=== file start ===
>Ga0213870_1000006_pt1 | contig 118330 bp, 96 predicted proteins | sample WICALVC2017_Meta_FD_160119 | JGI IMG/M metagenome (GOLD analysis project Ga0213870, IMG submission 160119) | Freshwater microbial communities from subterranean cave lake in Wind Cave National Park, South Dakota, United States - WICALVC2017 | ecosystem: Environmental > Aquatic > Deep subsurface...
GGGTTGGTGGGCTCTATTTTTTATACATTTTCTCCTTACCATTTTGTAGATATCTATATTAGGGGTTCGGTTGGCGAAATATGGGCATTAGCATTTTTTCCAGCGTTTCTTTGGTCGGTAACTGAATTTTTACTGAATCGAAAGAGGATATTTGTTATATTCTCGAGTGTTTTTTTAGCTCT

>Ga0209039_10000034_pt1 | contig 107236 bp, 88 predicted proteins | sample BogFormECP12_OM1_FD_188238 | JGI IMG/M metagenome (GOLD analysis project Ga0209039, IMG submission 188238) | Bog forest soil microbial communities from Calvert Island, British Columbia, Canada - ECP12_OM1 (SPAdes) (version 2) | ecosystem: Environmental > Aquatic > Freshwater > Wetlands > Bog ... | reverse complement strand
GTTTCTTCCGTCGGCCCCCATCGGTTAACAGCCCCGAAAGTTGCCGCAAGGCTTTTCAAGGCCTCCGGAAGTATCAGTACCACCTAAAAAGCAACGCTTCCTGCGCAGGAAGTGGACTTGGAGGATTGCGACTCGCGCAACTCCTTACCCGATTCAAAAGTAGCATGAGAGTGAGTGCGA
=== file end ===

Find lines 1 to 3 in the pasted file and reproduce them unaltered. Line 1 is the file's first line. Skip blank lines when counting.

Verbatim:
>Ga0213870_1000006_pt1 | contig 118330 bp, 96 predicted proteins | sample WICALVC2017_Meta_FD_160119 | JGI IMG/M metagenome (GOLD analysis project Ga0213870, IMG submission 160119) | Freshwater microbial communities from subterranean cave lake in Wind Cave National Park, South Dakota, United States - WICALVC2017 | ecosystem: Environmental > Aquatic > Deep subsurface...
GGGTTGGTGGGCTCTATTTTTTATACATTTTCTCCTTACCATTTTGTAGATATCTATATTAGGGGTTCGGTTGGCGAAATATGGGCATTAGCATTTTTTCCAGCGTTTCTTTGGTCGGTAACTGAATTTTTACTGAATCGAAAGAGGATATTTGTTATATTCTCGAGTGTTTTTTTAGCTCT

>Ga0209039_10000034_pt1 | contig 107236 bp, 88 predicted proteins | sample BogFormECP12_OM1_FD_188238 | JGI IMG/M metagenome (GOLD analysis project Ga0209039, IMG submission 188238) | Bog forest soil microbial communities from Calvert Island, British Columbia, Canada - ECP12_OM1 (SPAdes) (version 2) | ecosystem: Environmental > Aquatic > Freshwater > Wetlands > Bog ... | reverse complement strand